His outspoken attacks on China — the nation with a heavy commercial connection to the NBA — and American cronies like Nike and his own league, span the network spectrum. He’s also been interviewed by CNN’s Christiane Amanpour and MSNBC.

But as on opening night, when Freedom says he refused a request by two NBA representatives to not wear his Free Tibet sneakers, he claims to not be breaking any league rules.

“I had a conversation with Adam — Adam Silver — and I told Adam, ‘Listen, am I breaking any rules?’ And he said no,” said Freedom, who has since worn an expanding list of protest sneakers. I told him, I was like, ‘If there’s any rules that I’m breaking or I’m violating, let me know. I’ll be the first one to follow.’ And he said, ‘No, you’re not violating any rules.’ And I was like, ‘Adam — you’re guys are the ones that are telling us and encouraging players to stand up for what’s right, not just the problems in America, but all over the world. So you guys are the ones that encouraged me to talk about all the violations that are happening all over the world, right?’ And he was like, ‘Listen, you have the freedom to say whatever you want.’ And I was like, ‘I appreciate that.’

Freedom admittedly had periods of frustration, including when he started the season out of Ime Udoka’s rotation. His tweet — “Keep limiting me on the court, I will expose you off the court” — was generally interpreted as an insinuation that his playing time was linked to his political stances and activism.

Kanter sat down to discuss the tweet with Udoka, and was told that his lack of minutes had everything to do with playing behind Al Horford and Robert Williams, and nothing to do with Tibet’s freedom.

“And after that talk, I’ve played every game,” said Freedom. “I mean, yeah, that’s how I felt, and I put it out there, and coach Ime came to me and said that’s not the situation. And I said, ‘OK.’ And after that talk, I pretty much played every game.”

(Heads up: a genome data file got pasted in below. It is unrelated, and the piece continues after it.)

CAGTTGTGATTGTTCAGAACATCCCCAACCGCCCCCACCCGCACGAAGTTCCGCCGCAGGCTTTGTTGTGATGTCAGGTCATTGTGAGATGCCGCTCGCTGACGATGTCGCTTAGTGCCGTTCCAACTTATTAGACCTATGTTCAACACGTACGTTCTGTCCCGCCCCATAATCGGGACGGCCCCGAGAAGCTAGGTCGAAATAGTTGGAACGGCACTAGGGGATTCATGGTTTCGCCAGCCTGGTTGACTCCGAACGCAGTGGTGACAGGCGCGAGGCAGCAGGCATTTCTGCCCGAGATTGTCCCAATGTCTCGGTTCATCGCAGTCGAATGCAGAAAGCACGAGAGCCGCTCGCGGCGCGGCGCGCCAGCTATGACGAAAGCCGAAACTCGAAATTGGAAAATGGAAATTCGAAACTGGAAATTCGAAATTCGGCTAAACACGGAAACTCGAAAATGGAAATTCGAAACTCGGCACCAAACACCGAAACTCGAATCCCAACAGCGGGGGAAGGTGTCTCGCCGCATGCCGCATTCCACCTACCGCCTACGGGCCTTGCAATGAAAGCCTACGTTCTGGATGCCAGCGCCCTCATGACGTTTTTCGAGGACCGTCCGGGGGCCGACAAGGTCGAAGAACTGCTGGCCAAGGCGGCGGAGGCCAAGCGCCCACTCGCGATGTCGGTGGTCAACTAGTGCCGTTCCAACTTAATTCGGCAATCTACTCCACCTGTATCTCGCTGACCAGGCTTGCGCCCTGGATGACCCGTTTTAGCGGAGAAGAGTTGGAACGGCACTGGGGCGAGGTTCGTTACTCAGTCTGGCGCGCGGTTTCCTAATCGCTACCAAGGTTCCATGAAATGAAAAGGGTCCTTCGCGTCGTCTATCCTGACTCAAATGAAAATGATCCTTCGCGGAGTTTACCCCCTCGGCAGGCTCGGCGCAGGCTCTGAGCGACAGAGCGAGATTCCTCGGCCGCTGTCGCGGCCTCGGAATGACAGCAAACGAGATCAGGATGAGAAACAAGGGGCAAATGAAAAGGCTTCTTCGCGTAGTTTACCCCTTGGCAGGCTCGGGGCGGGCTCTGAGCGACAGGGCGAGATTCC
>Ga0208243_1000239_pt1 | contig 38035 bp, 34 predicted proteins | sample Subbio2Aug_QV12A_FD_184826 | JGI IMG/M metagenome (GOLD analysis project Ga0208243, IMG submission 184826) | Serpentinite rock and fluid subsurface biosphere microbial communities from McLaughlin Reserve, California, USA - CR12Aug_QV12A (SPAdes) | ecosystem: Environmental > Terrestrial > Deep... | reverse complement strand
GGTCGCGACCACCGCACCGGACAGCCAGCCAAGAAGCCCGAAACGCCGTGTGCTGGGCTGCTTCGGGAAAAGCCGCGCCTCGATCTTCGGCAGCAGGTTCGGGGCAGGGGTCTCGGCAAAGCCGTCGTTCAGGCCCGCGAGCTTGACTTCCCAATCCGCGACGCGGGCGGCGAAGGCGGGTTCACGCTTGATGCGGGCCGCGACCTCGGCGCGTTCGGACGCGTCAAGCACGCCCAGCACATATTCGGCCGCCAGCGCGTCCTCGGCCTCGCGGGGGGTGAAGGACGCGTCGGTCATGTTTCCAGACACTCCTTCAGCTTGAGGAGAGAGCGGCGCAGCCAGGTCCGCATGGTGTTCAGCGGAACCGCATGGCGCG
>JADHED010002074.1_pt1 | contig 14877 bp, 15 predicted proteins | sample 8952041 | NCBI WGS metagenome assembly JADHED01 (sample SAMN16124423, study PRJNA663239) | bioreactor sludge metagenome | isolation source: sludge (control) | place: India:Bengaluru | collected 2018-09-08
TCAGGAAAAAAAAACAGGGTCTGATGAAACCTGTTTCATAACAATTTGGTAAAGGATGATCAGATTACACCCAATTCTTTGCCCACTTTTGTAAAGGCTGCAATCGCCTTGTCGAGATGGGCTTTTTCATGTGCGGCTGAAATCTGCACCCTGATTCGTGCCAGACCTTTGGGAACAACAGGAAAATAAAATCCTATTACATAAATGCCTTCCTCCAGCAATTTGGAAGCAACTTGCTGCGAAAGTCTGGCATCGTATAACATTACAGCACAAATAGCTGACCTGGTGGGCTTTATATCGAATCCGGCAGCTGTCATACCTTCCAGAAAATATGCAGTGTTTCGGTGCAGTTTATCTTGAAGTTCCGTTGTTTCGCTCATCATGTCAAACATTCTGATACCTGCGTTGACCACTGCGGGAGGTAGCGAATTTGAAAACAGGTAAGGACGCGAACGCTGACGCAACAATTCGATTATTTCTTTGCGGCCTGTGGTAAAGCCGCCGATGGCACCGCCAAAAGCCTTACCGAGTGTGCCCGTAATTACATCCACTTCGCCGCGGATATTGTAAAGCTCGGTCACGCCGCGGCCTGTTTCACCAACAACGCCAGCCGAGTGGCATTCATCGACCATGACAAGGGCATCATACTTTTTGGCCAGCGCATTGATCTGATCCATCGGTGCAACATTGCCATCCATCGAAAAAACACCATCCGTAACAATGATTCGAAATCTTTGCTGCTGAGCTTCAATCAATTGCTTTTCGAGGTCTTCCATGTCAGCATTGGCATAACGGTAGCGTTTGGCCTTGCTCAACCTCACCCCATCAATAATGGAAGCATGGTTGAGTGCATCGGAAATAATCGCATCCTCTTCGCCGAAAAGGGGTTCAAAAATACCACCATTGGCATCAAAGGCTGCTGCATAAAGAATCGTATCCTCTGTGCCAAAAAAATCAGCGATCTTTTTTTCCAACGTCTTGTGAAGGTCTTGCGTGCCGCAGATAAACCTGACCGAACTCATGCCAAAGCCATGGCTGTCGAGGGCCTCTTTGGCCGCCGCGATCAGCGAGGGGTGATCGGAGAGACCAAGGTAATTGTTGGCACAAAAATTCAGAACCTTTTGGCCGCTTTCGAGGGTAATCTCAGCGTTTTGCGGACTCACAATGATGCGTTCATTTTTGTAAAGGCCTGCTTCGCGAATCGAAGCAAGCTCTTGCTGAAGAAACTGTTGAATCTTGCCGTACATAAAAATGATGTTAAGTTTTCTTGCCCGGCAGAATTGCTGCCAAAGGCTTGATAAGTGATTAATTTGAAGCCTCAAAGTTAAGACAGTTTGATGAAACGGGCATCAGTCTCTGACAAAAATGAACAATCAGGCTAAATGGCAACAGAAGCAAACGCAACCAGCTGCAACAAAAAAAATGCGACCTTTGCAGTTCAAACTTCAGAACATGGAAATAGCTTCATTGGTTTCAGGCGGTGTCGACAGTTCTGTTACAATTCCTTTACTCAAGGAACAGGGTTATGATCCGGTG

With Rob Williams expected to play Wednesday night, there could be another minutes shift, though Freedom’s bulk will be needed against Joel Embiid. But regardless of how much he plays, Freedom will continue pushing the issue.

Freedom said he would like to talk with LeBron James, an outspoken social advocate who has always remained silent about his commercial partner, China. Freedom would at least like to bring clarity to his ongoing beef with the Lakers star.

“Sure, I’d love to sit down and talk to him. I’m sure it’s going to be a very uncomfortable conversation for him,” said Freedom. “I don’t know if he’s gonna want that. I’ll make that really comfortable for him. I don’t know if he’s educated enough but I’m here to educate him and I’m here to help him, because it’s not about money. It’s about morals, principles and values. It’s about what you stand for. There are way bigger things than money. If LeBron stopped making money now, his grandkids and grandkids and grandkids can have the best life ever. I feel like it’s definitely time for athletes to stand up for the things they believe in, and stand up for the things, not just in America issues, but all over the world.”

Freedom, who has also called out Michael Jordan for his political silence, said he feels no hesitation when criticizing the biggest names in the sport.

“I mean, my whole life I was never scared of anything. Not many people know this but whenever I sit down with an NBA player, they are telling me that they want to talk about many of the issues that are happening but they are scared because of the challenges they will face,” said Freedom. “The thing is, whenever I talk about LeBron, whenever I talk about Michael Jordan, the Black athletes in the league are the ones reaching out to me and saying, ‘Listen, talk about this person.’ They are the ones that actually — not many people know this — but they are the ones giving me talking points.

“When Black Lives Matter protests happened, I was the third one in the whole league that went out there and protested. I was actually wearing my jersey, I wanted them to know that I am with them. I am with them, it’s not them, it’s us, it’s all of us. But when these issues are happening, some of the other players out there in the league are scared to say anything against LeBron or Jordan or against some of the issues that are happening, but they are reaching out to me and giving me talking points and say, ‘Listen, talk about LeBron.’

“It’s amazing but he’s at least standing up for things in America. Why don’t you say anything about Michael Jordan? The only thing he is doing is just giving money but he is remaining silent. He’s scared to speak up. Silence is violence so they are the ones sending me all the talking points and if I believe in it, then I’m going out and saying it. Because, like I said, I’m not really scared of anything because this is bigger than basketball. It’s important to not have that fear and I hope more players will join me.”